On July 13, 2022, the Gujarat High Court at Ahmedabad gave its decision in the case of Universal Hospital Al Ain LLC v. Yes Bank Limited whereby it confirmed the position that private banks are not amenable to writ jurisdiction under Article 226 of the Constitution of India.
The writ petition was preferred by Universal Hospital Al Ain LLC (‘Petitioner’) challenging the actions to declare the Petitioners as a willful defaulter by Yes Bank Limited (‘Respondent’) by issuing a show cause notice dated August 14, 2020 (‘Impugned Notice’) under the Master Circular on Willful Defaulters’ dated July 1, 2015 issued by the Reserve Bank of India.
The Impugned Notice was issued to the Petitioner as it committed defaults in repayment of the amount payable to the Respondent under the facility agreements. The Petitioner also replied to the Impugned Notice requesting for necessary documents, but the Respondent failed to respond to the Petitioner.
It was contended by the Petitioner that it was making regular payments to the Respondent, with the last payment being made on October 18, 2019, despite the same, the Impugned Notice was issued. The Petitioner also contended that the Impugned Notice was vague as it did not specify the necessary particulars to facilitate the Petitioner to answer the same and therefore, the Impugned Notice is required to be quashed and set aside.
The Respondent contended that the writ under Article 226 of the Constitution of India is not maintainable against a private bank and therefore, the Petition ought to be dismissed.
As the Respondent raised a preliminary objection on the maintainability of the writ petition, the issue which arose for consideration before the High Court was whether a writ petition against a private bank would be maintainable.
Submissions on behalf of the Respondent:
The submissions made on behalf of the Respondent in the writ petition on maintainability are summarized below:
(i) The issue is no more res-integra as a coordinate bench of the Gujarat High Court on November 28, 2019 in Ionic Metaliks v. Union of India held that a writ is not maintainable against the private bank.
(ii) The ratio in Ionic Metaliks was followed in another identical issue of a writ against Yes Bank and it was held that Yes Bank being a private bank, a writ petition against it is not maintainable.
Submissions on behalf of Petitioner:
The submissions made on behalf of the Petitioner are summarized below:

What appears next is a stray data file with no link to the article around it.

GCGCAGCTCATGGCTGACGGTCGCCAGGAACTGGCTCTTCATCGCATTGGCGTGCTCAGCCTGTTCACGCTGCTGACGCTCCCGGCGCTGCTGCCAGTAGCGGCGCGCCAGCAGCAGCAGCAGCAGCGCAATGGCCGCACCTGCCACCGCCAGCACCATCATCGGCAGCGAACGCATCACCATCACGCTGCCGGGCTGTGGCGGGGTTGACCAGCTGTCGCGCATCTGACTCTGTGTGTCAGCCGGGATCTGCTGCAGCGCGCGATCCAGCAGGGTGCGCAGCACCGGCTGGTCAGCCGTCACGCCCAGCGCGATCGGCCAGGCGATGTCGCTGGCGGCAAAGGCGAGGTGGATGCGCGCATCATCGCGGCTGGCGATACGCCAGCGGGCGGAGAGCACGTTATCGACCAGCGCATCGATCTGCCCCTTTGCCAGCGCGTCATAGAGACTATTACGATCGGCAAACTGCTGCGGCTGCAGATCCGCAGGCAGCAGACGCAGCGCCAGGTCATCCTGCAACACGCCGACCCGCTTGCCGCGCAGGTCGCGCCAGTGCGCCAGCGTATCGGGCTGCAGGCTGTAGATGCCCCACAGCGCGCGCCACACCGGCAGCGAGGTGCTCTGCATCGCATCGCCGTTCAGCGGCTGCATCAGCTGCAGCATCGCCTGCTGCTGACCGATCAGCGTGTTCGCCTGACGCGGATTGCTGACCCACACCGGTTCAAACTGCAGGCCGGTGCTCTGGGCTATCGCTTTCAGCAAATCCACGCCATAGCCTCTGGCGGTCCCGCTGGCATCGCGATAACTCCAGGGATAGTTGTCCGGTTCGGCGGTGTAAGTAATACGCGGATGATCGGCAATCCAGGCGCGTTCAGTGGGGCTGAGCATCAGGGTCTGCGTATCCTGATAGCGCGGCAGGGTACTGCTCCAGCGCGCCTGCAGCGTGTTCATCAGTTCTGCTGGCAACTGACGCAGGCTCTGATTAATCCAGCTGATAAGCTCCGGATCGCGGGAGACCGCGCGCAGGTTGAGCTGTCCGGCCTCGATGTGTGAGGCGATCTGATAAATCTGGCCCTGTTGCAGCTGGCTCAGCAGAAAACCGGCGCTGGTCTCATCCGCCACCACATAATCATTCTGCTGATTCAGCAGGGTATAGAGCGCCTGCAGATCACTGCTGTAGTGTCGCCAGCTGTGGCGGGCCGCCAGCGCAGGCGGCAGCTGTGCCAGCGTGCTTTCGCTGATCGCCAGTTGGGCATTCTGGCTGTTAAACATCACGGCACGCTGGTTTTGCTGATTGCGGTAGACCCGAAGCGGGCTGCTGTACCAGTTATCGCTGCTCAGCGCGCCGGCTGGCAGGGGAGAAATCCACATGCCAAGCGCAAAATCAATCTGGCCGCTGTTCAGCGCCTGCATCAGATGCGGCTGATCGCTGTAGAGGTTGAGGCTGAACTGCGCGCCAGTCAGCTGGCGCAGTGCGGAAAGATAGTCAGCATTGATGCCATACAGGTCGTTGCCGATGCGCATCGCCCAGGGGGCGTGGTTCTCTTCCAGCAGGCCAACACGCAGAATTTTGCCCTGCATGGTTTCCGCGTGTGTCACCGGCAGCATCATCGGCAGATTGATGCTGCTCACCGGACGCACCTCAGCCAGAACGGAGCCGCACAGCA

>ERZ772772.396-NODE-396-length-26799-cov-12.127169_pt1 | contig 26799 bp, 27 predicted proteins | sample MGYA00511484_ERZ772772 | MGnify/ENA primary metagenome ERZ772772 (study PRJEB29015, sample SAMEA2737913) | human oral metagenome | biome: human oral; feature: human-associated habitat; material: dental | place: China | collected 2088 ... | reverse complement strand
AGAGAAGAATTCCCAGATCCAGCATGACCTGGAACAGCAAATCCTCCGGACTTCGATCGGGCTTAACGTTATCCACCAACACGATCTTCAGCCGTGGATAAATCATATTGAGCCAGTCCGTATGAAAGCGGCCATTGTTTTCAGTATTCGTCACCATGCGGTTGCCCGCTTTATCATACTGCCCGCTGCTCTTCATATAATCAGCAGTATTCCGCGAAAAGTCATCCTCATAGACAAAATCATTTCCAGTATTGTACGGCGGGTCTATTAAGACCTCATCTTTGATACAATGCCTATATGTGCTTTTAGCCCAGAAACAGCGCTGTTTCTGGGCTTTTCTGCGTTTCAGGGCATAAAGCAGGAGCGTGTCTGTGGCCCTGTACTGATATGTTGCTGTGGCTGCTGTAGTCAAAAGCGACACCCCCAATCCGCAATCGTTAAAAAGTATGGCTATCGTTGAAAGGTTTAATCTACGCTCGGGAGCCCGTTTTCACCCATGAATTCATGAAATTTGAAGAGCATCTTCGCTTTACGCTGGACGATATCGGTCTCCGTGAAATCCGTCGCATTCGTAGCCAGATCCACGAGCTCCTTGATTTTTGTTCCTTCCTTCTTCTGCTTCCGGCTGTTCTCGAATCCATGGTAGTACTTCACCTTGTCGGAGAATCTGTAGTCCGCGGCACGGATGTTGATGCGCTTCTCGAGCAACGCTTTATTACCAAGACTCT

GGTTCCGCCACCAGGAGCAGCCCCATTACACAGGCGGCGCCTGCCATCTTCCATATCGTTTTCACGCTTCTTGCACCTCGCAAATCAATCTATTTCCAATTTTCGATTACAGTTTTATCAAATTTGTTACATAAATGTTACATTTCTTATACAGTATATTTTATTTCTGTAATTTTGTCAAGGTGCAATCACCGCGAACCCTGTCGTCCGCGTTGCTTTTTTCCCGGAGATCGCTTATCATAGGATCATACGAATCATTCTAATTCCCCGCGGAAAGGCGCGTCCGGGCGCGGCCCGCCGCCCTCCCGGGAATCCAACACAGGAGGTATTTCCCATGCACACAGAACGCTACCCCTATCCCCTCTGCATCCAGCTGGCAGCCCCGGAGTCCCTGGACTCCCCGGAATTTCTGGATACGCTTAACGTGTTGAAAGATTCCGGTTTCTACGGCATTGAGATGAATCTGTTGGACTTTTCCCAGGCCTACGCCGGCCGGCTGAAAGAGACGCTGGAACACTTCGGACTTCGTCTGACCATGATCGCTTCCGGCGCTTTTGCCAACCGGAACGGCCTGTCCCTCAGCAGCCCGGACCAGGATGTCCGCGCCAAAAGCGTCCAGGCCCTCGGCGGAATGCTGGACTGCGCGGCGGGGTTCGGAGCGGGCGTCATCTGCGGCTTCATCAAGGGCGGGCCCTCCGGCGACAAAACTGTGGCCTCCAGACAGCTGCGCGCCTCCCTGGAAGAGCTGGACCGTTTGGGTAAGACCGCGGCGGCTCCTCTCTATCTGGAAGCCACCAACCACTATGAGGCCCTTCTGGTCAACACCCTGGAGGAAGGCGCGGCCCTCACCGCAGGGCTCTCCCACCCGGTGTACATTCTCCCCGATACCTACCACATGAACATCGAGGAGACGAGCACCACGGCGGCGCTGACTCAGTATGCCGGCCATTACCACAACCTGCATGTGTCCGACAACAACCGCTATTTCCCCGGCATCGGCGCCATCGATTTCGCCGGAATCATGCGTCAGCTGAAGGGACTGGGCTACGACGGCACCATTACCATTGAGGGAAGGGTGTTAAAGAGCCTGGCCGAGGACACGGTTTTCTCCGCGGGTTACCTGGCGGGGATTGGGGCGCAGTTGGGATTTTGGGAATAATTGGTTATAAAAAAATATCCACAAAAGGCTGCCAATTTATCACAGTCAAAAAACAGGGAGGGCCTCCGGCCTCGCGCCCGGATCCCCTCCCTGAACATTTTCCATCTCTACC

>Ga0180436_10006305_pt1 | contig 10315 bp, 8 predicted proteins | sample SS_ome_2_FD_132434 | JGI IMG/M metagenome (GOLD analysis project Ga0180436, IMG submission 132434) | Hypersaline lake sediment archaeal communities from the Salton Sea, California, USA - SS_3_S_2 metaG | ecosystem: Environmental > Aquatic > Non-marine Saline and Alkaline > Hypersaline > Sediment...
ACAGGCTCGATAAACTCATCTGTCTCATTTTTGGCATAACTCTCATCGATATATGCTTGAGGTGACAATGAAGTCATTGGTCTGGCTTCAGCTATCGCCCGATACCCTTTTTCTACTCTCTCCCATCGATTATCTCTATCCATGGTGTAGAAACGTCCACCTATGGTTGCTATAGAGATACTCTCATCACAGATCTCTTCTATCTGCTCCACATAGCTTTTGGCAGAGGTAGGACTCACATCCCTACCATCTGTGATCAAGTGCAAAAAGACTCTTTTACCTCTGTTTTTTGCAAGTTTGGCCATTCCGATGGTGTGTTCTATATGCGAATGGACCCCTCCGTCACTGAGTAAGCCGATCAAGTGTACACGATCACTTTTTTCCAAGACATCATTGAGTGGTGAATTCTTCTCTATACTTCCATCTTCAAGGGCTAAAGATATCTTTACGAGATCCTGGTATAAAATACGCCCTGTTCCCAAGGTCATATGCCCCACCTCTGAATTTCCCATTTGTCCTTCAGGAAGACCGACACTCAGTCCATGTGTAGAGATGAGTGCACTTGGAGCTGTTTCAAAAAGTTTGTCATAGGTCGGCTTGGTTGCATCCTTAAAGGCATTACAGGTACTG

(i) Subsequent to the decision whereby it was held that a writ petition is not maintainable against Yes Bank, the Respondent Bank has undergone change in the shareholding pattern, with the State Bank of India holding 30% and Life Insurance Corporation of India holding 4.90% shareholding in Yes Bank – Respondent.
(ii) Total 34.90% shareholding in the Respondent is held by Government entities and resultantly the State has deep and persuasive control over the Respondent.
(iii) There is dereliction of duty of public nature and therefore, the Respondent can be said to be a ‘State’, amenable to writ jurisdiction.
The High Court, inter-alia, observed that the shareholding in the Respondent would not be sufficient for the purposes of holding that the bank is in dereliction of a public function and that essentially it is a transaction between a creditor and a borrower. A mere shareholding would not bring the Respondent within the purview of a State.
It was further observed that private financial institutions do not receive any financial assistance from the Government and no state protection is offered to such institutions. No part of their share capital was being held by the Government and the affairs of the Respondent is controlled by the Board of Directors, which are duly elected by the bank’s shareholders. The High Court noted that the State Bank of India is not a government body, it is a statutory bank, and therefore, a mere investment by the State Bank of India and the Life Corporation of India having shareholding in the Respondent cannot be termed as a ‘State’ or Authority as defined under Article 12 of the Constitution of India.
The High Court placed reliance upon the Supreme Court’s decision in Federal Bank Limited v. Sagar Thomas, AIR 2003 SC 4325, the decision in Ionic Metaliks v. Union of India, 2015 GLH (2) 156, and Phoenix ARC Private Limited v. Vishwa Bharati Vidya Mandir, Civil Appeal No. 257-259 of 2022, and dismissed the petition.
It held that the Respondent being a private bank is not amenable to the writ jurisdiction and it would be open for the Petitioner to seek appropriate legal remedy before the appropriate forum in accordance with law.
Please find attached a copy of the order.
This update has been contributed by Aashdin B. Chivalwala (Principal Associate).
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